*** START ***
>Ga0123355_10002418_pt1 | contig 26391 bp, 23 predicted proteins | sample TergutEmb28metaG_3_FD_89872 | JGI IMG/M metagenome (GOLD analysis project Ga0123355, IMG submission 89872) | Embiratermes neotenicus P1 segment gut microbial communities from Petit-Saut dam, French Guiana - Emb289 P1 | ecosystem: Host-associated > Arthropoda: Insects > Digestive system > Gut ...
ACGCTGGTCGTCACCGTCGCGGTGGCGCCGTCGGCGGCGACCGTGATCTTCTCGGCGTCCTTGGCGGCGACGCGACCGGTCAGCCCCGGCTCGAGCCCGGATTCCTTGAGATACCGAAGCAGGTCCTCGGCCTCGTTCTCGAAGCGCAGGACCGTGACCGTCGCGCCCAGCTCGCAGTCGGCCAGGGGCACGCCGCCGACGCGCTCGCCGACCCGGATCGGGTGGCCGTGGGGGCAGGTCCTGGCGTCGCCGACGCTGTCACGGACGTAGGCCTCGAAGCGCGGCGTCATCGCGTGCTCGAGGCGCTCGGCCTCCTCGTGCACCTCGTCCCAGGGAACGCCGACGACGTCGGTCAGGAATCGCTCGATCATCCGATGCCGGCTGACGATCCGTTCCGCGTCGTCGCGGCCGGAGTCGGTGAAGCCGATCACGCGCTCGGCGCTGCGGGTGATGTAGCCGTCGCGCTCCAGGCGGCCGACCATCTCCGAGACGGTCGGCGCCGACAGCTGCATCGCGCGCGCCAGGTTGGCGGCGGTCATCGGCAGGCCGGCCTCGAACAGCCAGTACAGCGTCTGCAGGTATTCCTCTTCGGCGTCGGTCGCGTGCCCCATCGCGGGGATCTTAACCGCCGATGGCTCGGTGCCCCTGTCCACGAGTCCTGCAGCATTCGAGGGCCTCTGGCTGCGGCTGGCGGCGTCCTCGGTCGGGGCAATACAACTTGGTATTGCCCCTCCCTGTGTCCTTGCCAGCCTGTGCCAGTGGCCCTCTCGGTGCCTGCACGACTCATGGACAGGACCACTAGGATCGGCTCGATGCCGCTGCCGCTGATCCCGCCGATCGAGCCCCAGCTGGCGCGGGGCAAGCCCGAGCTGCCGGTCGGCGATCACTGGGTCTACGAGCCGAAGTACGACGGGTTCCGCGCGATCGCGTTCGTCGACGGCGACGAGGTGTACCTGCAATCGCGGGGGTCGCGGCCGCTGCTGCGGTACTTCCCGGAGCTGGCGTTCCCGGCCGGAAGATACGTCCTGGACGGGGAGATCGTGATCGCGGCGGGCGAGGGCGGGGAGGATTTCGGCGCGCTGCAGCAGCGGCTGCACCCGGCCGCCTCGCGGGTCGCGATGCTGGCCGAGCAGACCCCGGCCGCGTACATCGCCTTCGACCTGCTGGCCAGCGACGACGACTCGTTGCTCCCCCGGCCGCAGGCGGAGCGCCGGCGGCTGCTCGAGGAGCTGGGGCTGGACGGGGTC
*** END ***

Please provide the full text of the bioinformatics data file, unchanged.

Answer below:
>Ga0123355_10002418_pt1 | contig 26391 bp, 23 predicted proteins | sample TergutEmb28metaG_3_FD_89872 | JGI IMG/M metagenome (GOLD analysis project Ga0123355, IMG submission 89872) | Embiratermes neotenicus P1 segment gut microbial communities from Petit-Saut dam, French Guiana - Emb289 P1 | ecosystem: Host-associated > Arthropoda: Insects > Digestive system > Gut ...
ACGCTGGTCGTCACCGTCGCGGTGGCGCCGTCGGCGGCGACCGTGATCTTCTCGGCGTCCTTGGCGGCGACGCGACCGGTCAGCCCCGGCTCGAGCCCGGATTCCTTGAGATACCGAAGCAGGTCCTCGGCCTCGTTCTCGAAGCGCAGGACCGTGACCGTCGCGCCCAGCTCGCAGTCGGCCAGGGGCACGCCGCCGACGCGCTCGCCGACCCGGATCGGGTGGCCGTGGGGGCAGGTCCTGGCGTCGCCGACGCTGTCACGGACGTAGGCCTCGAAGCGCGGCGTCATCGCGTGCTCGAGGCGCTCGGCCTCCTCGTGCACCTCGTCCCAGGGAACGCCGACGACGTCGGTCAGGAATCGCTCGATCATCCGATGCCGGCTGACGATCCGTTCCGCGTCGTCGCGGCCGGAGTCGGTGAAGCCGATCACGCGCTCGGCGCTGCGGGTGATGTAGCCGTCGCGCTCCAGGCGGCCGACCATCTCCGAGACGGTCGGCGCCGACAGCTGCATCGCGCGCGCCAGGTTGGCGGCGGTCATCGGCAGGCCGGCCTCGAACAGCCAGTACAGCGTCTGCAGGTATTCCTCTTCGGCGTCGGTCGCGTGCCCCATCGCGGGGATCTTAACCGCCGATGGCTCGGTGCCCCTGTCCACGAGTCCTGCAGCATTCGAGGGCCTCTGGCTGCGGCTGGCGGCGTCCTCGGTCGGGGCAATACAACTTGGTATTGCCCCTCCCTGTGTCCTTGCCAGCCTGTGCCAGTGGCCCTCTCGGTGCCTGCACGACTCATGGACAGGACCACTAGGATCGGCTCGATGCCGCTGCCGCTGATCCCGCCGATCGAGCCCCAGCTGGCGCGGGGCAAGCCCGAGCTGCCGGTCGGCGATCACTGGGTCTACGAGCCGAAGTACGACGGGTTCCGCGCGATCGCGTTCGTCGACGGCGACGAGGTGTACCTGCAATCGCGGGGGTCGCGGCCGCTGCTGCGGTACTTCCCGGAGCTGGCGTTCCCGGCCGGAAGATACGTCCTGGACGGGGAGATCGTGATCGCGGCGGGCGAGGGCGGGGAGGATTTCGGCGCGCTGCAGCAGCGGCTGCACCCGGCCGCCTCGCGGGTCGCGATGCTGGCCGAGCAGACCCCGGCCGCGTACATCGCCTTCGACCTGCTGGCCAGCGACGACGACTCGTTGCTCCCCCGGCCGCAGGCGGAGCGCCGGCGGCTGCTCGAGGAGCTGGGGCTGGACGGGGTC